Internet search-engine giant Google has warned that proposed changes to Australia's copyright laws could drive the country back to "the pre-Internet era".
The warning came in a submission to Australia's senate on legislation Google said
could open the way for copyright owners to take legal action against search engines
for caching and archiving.
"Given the vast size of the Internet, it is impossible for a search engine to
contact personally each owner of a web page to determine whether the owner desires
its web page to be searched, indexed or cached," Google said Tuesday.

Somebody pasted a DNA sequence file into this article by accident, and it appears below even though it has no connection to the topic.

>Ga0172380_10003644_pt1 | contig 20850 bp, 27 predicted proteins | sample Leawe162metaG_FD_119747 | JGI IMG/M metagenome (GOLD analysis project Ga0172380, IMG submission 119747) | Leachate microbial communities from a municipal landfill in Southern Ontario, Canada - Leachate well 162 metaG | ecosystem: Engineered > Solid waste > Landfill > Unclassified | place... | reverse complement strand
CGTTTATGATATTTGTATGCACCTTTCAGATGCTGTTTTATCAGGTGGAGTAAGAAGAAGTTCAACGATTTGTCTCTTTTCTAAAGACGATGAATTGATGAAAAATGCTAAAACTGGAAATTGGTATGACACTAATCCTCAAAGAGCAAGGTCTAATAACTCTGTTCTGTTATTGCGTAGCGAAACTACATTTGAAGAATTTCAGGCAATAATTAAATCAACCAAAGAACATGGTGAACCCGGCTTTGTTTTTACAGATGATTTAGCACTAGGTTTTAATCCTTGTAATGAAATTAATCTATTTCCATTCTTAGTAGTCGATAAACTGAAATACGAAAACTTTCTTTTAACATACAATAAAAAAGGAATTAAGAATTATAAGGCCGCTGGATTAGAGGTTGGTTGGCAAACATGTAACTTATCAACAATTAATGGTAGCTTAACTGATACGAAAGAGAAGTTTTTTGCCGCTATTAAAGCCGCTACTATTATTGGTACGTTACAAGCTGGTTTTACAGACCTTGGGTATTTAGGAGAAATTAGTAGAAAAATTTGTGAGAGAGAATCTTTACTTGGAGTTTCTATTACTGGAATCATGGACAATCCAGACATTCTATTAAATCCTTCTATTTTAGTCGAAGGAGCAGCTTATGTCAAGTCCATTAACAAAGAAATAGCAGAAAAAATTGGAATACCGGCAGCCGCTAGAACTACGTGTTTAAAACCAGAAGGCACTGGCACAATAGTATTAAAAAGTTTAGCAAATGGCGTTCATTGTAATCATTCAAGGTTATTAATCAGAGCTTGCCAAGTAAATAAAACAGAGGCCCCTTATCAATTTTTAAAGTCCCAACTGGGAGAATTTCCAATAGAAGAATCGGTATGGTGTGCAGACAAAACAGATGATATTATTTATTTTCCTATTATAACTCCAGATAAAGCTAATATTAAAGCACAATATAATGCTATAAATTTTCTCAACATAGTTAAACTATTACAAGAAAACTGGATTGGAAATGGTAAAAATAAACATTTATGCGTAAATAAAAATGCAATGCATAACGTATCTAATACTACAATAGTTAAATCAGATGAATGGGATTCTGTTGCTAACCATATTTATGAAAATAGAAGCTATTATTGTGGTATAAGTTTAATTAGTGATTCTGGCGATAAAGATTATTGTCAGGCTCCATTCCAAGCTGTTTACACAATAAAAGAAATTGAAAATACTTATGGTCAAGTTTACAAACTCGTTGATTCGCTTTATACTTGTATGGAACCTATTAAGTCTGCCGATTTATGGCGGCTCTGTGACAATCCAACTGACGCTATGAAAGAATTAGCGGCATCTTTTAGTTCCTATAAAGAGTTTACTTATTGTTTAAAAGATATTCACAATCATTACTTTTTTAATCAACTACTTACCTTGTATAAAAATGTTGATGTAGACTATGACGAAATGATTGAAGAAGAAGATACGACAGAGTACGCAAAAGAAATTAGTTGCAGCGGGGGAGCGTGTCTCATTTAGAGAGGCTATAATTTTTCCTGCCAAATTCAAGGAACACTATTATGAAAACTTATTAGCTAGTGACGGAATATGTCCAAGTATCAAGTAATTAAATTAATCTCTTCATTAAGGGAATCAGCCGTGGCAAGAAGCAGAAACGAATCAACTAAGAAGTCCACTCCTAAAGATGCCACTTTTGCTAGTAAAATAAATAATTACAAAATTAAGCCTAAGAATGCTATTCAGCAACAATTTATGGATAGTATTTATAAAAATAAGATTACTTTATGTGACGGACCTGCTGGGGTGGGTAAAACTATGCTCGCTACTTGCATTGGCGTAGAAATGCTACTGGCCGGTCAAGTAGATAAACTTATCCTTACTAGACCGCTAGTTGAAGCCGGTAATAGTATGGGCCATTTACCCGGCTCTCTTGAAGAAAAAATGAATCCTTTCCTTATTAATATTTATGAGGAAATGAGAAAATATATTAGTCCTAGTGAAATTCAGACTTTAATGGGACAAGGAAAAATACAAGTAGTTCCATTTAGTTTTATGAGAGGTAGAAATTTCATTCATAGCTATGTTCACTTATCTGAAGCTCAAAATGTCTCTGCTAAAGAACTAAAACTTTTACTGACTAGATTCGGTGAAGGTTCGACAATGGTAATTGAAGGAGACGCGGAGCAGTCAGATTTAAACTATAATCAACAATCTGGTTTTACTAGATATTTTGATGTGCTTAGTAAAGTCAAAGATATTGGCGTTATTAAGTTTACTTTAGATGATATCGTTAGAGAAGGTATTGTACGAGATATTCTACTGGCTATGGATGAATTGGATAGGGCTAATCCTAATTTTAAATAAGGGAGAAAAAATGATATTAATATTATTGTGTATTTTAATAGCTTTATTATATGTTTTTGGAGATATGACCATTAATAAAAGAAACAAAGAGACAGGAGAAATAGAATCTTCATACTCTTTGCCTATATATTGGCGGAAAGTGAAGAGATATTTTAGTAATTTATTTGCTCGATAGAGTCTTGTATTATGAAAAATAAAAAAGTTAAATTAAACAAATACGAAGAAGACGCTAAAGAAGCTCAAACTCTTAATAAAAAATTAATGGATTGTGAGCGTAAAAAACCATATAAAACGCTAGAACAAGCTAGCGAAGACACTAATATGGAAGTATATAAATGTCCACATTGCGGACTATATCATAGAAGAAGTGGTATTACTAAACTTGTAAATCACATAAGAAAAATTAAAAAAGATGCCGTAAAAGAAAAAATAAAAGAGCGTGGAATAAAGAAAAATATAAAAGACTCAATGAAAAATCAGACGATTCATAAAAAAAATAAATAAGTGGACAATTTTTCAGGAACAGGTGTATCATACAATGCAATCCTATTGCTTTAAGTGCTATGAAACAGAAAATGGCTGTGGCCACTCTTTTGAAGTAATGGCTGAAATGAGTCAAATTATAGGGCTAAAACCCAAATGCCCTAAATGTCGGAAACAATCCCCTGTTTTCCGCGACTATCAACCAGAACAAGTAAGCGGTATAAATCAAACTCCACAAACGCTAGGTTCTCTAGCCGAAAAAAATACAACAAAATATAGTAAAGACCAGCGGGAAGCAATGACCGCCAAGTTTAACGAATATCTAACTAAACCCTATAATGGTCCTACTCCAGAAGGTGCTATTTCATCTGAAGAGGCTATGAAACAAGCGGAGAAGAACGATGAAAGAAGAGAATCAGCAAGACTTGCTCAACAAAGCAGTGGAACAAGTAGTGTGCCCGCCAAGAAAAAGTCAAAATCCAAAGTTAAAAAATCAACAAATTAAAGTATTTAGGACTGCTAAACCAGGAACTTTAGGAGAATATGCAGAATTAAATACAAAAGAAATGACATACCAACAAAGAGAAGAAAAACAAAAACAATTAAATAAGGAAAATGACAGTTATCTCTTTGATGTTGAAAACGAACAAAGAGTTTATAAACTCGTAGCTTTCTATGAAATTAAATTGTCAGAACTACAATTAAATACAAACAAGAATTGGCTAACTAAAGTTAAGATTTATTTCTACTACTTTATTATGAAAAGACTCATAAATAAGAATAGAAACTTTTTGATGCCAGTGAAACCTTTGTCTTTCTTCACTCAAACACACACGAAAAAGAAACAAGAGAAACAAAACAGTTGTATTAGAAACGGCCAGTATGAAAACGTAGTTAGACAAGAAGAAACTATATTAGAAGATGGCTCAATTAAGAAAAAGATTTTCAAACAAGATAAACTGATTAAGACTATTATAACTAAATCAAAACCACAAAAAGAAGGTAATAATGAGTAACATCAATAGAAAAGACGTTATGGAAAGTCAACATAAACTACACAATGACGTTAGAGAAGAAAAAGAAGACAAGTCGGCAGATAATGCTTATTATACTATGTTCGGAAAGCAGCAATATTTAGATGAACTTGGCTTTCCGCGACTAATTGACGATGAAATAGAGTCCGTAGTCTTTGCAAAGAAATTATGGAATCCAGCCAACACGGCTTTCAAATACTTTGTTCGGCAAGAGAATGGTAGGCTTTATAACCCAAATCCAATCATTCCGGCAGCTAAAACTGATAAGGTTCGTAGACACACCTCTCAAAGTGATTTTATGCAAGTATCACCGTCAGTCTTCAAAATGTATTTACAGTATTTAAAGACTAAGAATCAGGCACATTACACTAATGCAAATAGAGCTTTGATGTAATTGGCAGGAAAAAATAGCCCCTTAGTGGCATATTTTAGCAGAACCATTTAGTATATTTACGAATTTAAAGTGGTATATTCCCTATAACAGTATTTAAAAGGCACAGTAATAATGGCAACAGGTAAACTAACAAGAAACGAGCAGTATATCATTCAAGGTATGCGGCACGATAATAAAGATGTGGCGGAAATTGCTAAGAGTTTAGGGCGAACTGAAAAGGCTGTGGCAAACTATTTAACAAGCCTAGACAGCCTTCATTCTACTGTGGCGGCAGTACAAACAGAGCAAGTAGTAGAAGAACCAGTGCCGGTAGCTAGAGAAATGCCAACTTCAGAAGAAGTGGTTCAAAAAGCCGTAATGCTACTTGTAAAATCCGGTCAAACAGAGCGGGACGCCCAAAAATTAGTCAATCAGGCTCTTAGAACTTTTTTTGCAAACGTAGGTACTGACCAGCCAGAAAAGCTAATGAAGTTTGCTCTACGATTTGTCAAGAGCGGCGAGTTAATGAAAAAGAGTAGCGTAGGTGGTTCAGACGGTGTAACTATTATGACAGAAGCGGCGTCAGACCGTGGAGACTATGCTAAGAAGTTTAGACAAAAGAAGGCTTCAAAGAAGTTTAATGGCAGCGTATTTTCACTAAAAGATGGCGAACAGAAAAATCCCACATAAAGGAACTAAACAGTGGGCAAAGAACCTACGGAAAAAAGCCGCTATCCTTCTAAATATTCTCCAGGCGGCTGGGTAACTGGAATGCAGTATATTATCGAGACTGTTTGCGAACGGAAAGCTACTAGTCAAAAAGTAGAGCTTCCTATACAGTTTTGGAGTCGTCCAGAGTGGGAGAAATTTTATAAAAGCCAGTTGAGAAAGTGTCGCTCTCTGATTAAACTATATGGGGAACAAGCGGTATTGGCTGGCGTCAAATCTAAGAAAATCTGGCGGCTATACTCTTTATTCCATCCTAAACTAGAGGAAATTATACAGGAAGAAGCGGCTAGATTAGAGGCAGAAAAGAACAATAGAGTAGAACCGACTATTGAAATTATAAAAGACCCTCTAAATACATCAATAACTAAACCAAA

"If such advanced permission was required, the internet would promplty grind to a
halt," Google's senior counsel and head of public policy Andrew McLaughlin told the
Senate Legal and Constitutional Affairs Committee.
Such requirements would "condemn the Australian public to the pre-internet era and
will place them at a serious competitive disadvantage with those in other countries
who have such access," McLaughlin said.
The Australian government says the new laws are designed to keep up with the fast
pace of technological change, but McLaughlin said they failed to take into account
the reality of how information was processed and provided online.
"Google believes that the bill fails significantly to bring Australia's Copyright
Act fully into the digital age," it said.
Google has been locked in copyright disputes with several content providers
globally, including Agence France-Presse, who have complained the Internet giant
had used their material without permission or compensation.